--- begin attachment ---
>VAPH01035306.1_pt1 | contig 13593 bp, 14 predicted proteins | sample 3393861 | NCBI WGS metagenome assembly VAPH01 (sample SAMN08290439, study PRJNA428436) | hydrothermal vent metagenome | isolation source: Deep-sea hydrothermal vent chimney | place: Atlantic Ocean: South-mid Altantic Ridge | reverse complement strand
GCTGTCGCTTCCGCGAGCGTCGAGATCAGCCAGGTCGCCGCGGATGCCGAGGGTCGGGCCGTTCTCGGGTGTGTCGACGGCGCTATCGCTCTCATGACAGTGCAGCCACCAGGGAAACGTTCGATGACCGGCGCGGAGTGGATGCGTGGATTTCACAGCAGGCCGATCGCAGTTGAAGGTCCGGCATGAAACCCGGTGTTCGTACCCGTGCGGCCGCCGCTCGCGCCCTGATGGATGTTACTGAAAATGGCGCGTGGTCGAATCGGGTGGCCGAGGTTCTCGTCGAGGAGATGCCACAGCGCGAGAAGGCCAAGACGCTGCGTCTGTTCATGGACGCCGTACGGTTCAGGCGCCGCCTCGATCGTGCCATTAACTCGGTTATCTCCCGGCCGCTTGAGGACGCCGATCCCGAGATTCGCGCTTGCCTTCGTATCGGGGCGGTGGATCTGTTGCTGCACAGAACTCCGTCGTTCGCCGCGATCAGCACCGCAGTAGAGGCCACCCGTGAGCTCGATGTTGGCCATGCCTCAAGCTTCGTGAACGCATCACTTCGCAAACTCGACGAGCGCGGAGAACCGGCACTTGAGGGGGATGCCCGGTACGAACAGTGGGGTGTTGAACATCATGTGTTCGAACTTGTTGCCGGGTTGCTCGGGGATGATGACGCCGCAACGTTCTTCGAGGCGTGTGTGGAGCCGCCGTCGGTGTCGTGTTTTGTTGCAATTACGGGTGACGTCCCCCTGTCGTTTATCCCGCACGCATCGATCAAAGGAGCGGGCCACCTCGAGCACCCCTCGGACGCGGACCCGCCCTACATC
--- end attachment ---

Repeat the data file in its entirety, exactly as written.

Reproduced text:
>VAPH01035306.1_pt1 | contig 13593 bp, 14 predicted proteins | sample 3393861 | NCBI WGS metagenome assembly VAPH01 (sample SAMN08290439, study PRJNA428436) | hydrothermal vent metagenome | isolation source: Deep-sea hydrothermal vent chimney | place: Atlantic Ocean: South-mid Altantic Ridge | reverse complement strand
GCTGTCGCTTCCGCGAGCGTCGAGATCAGCCAGGTCGCCGCGGATGCCGAGGGTCGGGCCGTTCTCGGGTGTGTCGACGGCGCTATCGCTCTCATGACAGTGCAGCCACCAGGGAAACGTTCGATGACCGGCGCGGAGTGGATGCGTGGATTTCACAGCAGGCCGATCGCAGTTGAAGGTCCGGCATGAAACCCGGTGTTCGTACCCGTGCGGCCGCCGCTCGCGCCCTGATGGATGTTACTGAAAATGGCGCGTGGTCGAATCGGGTGGCCGAGGTTCTCGTCGAGGAGATGCCACAGCGCGAGAAGGCCAAGACGCTGCGTCTGTTCATGGACGCCGTACGGTTCAGGCGCCGCCTCGATCGTGCCATTAACTCGGTTATCTCCCGGCCGCTTGAGGACGCCGATCCCGAGATTCGCGCTTGCCTTCGTATCGGGGCGGTGGATCTGTTGCTGCACAGAACTCCGTCGTTCGCCGCGATCAGCACCGCAGTAGAGGCCACCCGTGAGCTCGATGTTGGCCATGCCTCAAGCTTCGTGAACGCATCACTTCGCAAACTCGACGAGCGCGGAGAACCGGCACTTGAGGGGGATGCCCGGTACGAACAGTGGGGTGTTGAACATCATGTGTTCGAACTTGTTGCCGGGTTGCTCGGGGATGATGACGCCGCAACGTTCTTCGAGGCGTGTGTGGAGCCGCCGTCGGTGTCGTGTTTTGTTGCAATTACGGGTGACGTCCCCCTGTCGTTTATCCCGCACGCATCGATCAAAGGAGCGGGCCACCTCGAGCACCCCTCGGACGCGGACCCGCCCTACATC